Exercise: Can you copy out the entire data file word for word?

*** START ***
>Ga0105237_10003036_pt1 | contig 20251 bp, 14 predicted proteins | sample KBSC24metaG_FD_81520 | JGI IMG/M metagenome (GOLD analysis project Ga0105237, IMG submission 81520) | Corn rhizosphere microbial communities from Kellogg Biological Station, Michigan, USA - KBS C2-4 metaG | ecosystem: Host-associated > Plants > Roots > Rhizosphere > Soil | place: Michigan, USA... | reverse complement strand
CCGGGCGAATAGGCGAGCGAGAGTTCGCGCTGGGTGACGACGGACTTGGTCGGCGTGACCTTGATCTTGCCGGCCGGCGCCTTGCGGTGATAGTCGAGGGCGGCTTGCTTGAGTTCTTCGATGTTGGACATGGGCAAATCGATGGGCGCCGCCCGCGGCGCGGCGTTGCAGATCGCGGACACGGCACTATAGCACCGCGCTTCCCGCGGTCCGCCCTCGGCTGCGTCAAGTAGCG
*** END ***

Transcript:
>Ga0105237_10003036_pt1 | contig 20251 bp, 14 predicted proteins | sample KBSC24metaG_FD_81520 | JGI IMG/M metagenome (GOLD analysis project Ga0105237, IMG submission 81520) | Corn rhizosphere microbial communities from Kellogg Biological Station, Michigan, USA - KBS C2-4 metaG | ecosystem: Host-associated > Plants > Roots > Rhizosphere > Soil | place: Michigan, USA... | reverse complement strand
CCGGGCGAATAGGCGAGCGAGAGTTCGCGCTGGGTGACGACGGACTTGGTCGGCGTGACCTTGATCTTGCCGGCCGGCGCCTTGCGGTGATAGTCGAGGGCGGCTTGCTTGAGTTCTTCGATGTTGGACATGGGCAAATCGATGGGCGCCGCCCGCGGCGCGGCGTTGCAGATCGCGGACACGGCACTATAGCACCGCGCTTCCCGCGGTCCGCCCTCGGCTGCGTCAAGTAGCG